Matt Jones received a lot of preseason buzz as a rookie last year and following his 146-yard explosion in Week 2, he appeared to be living up to the hype. But that was the apex of his first-year success. Injuries and five fumbles on just 144 carries really did him in. While he handled the ball 22 times in that game versus St. Louis, Jones would receive 20 touches in just one of his 12 other games. He averaged just 3.40 yards per carry, the worst rate among qualified running backs. And if you omit his Week 2 performance, that average drops to an abysmal 2.93.
Jones ended 2015 as fantasy's No. 40 running back. So can he move all the way up into the top 20 in 2016? The Washington Redskins' coaches seemingly want to give him a legitimate chance. Offensive coordinator Sean McVay said earlier this month that Jones has got "the skills and the traits that you are looking for in an every-down back."
While that seems like a bit of an exaggeration -- don't forget the cases of fumblitis, and he does not have great vision for open running lanes -- Jones is the only back on the roster who comes anywhere close to fitting that bill. Alfred Morris is in Dallas. Chris Thompson is your typical shifty, undersized receiving back. Seventh-round rookie Keith Marshall is a size-speed talent, but his collegiate numbers state he hasn't fully recovered from a 2013 ACL tear. Mack Brown is around for practice squad depth, and that's it. No one else is blocking Jones from taking over the Redskins' backfield. His own body and ball security might be his greatest obstacles.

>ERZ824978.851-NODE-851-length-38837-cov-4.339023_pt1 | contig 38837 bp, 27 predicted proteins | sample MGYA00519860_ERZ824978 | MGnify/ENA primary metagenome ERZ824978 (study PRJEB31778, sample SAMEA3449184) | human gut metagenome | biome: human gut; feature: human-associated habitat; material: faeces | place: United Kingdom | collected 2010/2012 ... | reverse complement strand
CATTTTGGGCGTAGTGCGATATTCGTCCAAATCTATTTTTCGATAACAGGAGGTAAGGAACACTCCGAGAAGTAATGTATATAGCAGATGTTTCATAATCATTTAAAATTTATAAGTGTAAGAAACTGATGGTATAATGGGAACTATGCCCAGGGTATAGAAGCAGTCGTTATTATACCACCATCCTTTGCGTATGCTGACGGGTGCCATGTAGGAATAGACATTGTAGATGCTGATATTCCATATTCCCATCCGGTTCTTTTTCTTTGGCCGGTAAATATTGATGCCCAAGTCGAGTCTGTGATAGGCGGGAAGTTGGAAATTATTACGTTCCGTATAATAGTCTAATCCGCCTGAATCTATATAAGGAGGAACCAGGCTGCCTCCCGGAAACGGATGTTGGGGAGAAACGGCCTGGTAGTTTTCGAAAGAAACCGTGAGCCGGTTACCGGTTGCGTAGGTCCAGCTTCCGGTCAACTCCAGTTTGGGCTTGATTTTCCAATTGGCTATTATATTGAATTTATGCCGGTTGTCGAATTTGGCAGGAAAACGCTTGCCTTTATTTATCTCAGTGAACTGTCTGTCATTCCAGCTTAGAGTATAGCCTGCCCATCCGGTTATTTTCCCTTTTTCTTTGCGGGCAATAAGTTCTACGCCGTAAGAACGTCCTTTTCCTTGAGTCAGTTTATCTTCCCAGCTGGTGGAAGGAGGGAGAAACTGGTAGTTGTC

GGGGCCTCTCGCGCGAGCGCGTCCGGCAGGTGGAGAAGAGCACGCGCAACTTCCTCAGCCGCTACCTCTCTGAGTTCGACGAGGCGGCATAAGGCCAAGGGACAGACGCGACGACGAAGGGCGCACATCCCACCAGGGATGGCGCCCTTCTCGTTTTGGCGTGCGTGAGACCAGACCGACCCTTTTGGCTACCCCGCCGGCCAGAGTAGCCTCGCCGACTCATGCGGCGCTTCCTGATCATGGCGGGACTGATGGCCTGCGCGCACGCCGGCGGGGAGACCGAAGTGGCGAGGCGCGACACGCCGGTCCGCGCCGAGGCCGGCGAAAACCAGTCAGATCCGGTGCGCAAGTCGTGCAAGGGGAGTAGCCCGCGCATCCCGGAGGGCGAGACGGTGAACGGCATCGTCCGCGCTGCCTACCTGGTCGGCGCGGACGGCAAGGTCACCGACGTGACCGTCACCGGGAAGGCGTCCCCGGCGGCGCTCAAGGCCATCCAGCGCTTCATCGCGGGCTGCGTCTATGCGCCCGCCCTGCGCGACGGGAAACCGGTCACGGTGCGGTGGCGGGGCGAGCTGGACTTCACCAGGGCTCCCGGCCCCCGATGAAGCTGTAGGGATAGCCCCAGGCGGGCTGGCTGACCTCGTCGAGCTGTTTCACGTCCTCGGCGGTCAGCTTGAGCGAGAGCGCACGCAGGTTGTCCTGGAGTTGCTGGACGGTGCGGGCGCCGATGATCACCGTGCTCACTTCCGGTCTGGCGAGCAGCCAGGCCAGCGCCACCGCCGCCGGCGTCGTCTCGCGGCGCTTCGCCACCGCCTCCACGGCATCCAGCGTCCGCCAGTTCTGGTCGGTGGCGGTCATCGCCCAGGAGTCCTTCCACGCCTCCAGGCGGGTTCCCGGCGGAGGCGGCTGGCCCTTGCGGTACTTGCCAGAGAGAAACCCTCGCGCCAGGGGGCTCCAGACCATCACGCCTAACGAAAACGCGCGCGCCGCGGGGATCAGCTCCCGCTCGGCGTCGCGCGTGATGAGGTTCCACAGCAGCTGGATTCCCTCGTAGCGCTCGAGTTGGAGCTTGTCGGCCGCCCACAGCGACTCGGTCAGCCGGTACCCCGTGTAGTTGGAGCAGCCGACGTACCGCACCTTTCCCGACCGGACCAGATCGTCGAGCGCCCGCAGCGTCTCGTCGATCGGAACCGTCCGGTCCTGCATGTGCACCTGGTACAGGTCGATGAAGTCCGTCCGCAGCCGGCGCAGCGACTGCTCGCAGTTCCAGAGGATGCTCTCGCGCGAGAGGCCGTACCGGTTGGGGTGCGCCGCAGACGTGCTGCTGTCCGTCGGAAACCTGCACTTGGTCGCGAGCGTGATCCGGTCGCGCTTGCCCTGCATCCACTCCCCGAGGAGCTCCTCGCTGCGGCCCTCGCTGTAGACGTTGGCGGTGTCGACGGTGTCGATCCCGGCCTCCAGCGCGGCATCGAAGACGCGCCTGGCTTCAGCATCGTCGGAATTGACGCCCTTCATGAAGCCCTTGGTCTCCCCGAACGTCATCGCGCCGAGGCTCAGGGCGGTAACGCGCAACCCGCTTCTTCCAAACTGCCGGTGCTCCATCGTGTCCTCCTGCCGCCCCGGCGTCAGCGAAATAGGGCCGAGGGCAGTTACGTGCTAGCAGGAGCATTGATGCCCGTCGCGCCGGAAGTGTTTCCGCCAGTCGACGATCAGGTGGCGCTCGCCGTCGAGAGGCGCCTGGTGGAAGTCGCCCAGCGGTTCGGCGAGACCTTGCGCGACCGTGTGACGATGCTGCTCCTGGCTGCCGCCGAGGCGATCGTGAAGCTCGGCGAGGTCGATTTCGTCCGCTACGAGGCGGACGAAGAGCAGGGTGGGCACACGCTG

Toe and hip injuries caused him to miss four games last season, including Washington's playoff game versus the Packers. Plus, Jones also underwent reportedly minor groin surgery this offseason. The fumbling issues can be fixed -- names such as Tiki Barber and Adrian Peterson come to mind when recalling players who dramatically lessened their fumble troubles -- but the injuries give Jones a significant amount of risk. A knee injury finished his 2013 season at the University of Florida, and with all of the damage he sustained during one limited NFL campaign, it makes you wonder if Jones can hold up.
Again, the Redskins hope he can. They are practically betting he will given the team's lack of running back depth. That faith makes Jones, for all of his warts, a very appealing fantasy prospect. According to Fantasy Football Calculator, Jones is coming off the board on average as the 22nd RB, the first pick of the fifth round in 12-team formats.
That seems fair. However, Jones' ceiling is higher. Just as an athlete, we're talking about a 6-foot-2, 230-pound player who fights through tackles. He won't light the turf on fire, but Jones displayed relatively good elusiveness last year, and he comes packing a punch. He really is not the perfect three-down back, but neither was Alfred Morris, and Washington helped turn him into a top-15 fantasy back in standard leagues from 2012-14.
Granted, Morris is a much better natural runner than Jones, but the latter has more power, quickness and versatility. Jones caught 19 passes in 13 games last year; Morris' most receptions in four seasons with the Redskins was 17. Jones should easily accrue 30 receptions or more if he stays on the field this year. He obviously needs to pick up his YPC average. If he can reach 4 yards per carry -- 31 backs who logged at least 100 carries last season reached that plateau -- 1,000 rushing yards is all but assured because Jones should receive 15-20 carries per week. Add in his contributions in the passing game and the fact that he's made for goal-line work and, yeah, you have a running back who can jump into the top-20 at his position. Top-15 would not be out of the conversation.
For Jones, it all comes down to holding onto the ball and injury luck. Everything else should take care of itself, because the Redskins give the impression that they really want him to be their ground leader.
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